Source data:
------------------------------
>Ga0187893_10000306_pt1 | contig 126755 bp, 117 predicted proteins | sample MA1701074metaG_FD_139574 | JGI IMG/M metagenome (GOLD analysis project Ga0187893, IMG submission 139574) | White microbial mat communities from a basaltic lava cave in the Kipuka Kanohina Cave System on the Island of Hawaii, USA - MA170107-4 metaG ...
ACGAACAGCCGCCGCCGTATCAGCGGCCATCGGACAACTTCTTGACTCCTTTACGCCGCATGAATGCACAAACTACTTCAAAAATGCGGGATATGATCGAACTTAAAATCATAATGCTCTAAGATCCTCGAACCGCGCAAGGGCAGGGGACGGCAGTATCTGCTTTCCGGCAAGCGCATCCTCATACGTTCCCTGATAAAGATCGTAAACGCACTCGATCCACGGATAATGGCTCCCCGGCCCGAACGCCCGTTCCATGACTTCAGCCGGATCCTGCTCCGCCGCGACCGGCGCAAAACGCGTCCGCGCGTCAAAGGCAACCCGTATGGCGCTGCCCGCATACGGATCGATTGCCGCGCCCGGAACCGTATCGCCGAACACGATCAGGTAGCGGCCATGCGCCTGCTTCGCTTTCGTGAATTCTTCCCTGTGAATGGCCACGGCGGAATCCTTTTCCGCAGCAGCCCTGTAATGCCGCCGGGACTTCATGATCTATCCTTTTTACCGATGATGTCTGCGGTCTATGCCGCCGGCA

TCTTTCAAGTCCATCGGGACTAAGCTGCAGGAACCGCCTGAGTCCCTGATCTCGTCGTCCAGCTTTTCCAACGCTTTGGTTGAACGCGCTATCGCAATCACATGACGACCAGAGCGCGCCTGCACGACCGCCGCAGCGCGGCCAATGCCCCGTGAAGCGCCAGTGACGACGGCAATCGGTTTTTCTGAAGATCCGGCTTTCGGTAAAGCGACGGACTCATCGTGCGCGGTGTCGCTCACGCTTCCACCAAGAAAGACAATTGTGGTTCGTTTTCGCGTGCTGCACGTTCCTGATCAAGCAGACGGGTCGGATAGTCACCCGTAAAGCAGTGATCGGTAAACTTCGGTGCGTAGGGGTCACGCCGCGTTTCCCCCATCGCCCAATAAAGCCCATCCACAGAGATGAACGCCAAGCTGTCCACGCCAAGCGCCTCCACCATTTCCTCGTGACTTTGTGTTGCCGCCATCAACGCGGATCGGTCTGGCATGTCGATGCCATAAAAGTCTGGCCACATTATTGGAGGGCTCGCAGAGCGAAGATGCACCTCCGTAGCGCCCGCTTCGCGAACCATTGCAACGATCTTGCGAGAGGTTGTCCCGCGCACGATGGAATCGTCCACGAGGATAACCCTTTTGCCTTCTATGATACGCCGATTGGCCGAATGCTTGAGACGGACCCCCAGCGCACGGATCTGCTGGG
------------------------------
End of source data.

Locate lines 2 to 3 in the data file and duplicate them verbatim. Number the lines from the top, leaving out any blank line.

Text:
ACGAACAGCCGCCGCCGTATCAGCGGCCATCGGACAACTTCTTGACTCCTTTACGCCGCATGAATGCACAAACTACTTCAAAAATGCGGGATATGATCGAACTTAAAATCATAATGCTCTAAGATCCTCGAACCGCGCAAGGGCAGGGGACGGCAGTATCTGCTTTCCGGCAAGCGCATCCTCATACGTTCCCTGATAAAGATCGTAAACGCACTCGATCCACGGATAATGGCTCCCCGGCCCGAACGCCCGTTCCATGACTTCAGCCGGATCCTGCTCCGCCGCGACCGGCGCAAAACGCGTCCGCGCGTCAAAGGCAACCCGTATGGCGCTGCCCGCATACGGATCGATTGCCGCGCCCGGAACCGTATCGCCGAACACGATCAGGTAGCGGCCATGCGCCTGCTTCGCTTTCGTGAATTCTTCCCTGTGAATGGCCACGGCGGAATCCTTTTCCGCAGCAGCCCTGTAATGCCGCCGGGACTTCATGATCTATCCTTTTTACCGATGATGTCTGCGGTCTATGCCGCCGGCA

TCTTTCAAGTCCATCGGGACTAAGCTGCAGGAACCGCCTGAGTCCCTGATCTCGTCGTCCAGCTTTTCCAACGCTTTGGTTGAACGCGCTATCGCAATCACATGACGACCAGAGCGCGCCTGCACGACCGCCGCAGCGCGGCCAATGCCCCGTGAAGCGCCAGTGACGACGGCAATCGGTTTTTCTGAAGATCCGGCTTTCGGTAAAGCGACGGACTCATCGTGCGCGGTGTCGCTCACGCTTCCACCAAGAAAGACAATTGTGGTTCGTTTTCGCGTGCTGCACGTTCCTGATCAAGCAGACGGGTCGGATAGTCACCCGTAAAGCAGTGATCGGTAAACTTCGGTGCGTAGGGGTCACGCCGCGTTTCCCCCATCGCCCAATAAAGCCCATCCACAGAGATGAACGCCAAGCTGTCCACGCCAAGCGCCTCCACCATTTCCTCGTGACTTTGTGTTGCCGCCATCAACGCGGATCGGTCTGGCATGTCGATGCCATAAAAGTCTGGCCACATTATTGGAGGGCTCGCAGAGCGAAGATGCACCTCCGTAGCGCCCGCTTCGCGAACCATTGCAACGATCTTGCGAGAGGTTGTCCCGCGCACGATGGAATCGTCCACGAGGATAACCCTTTTGCCTTCTATGATACGCCGATTGGCCGAATGCTTGAGACGGACCCCCAGCGCACGGATCTGCTGGG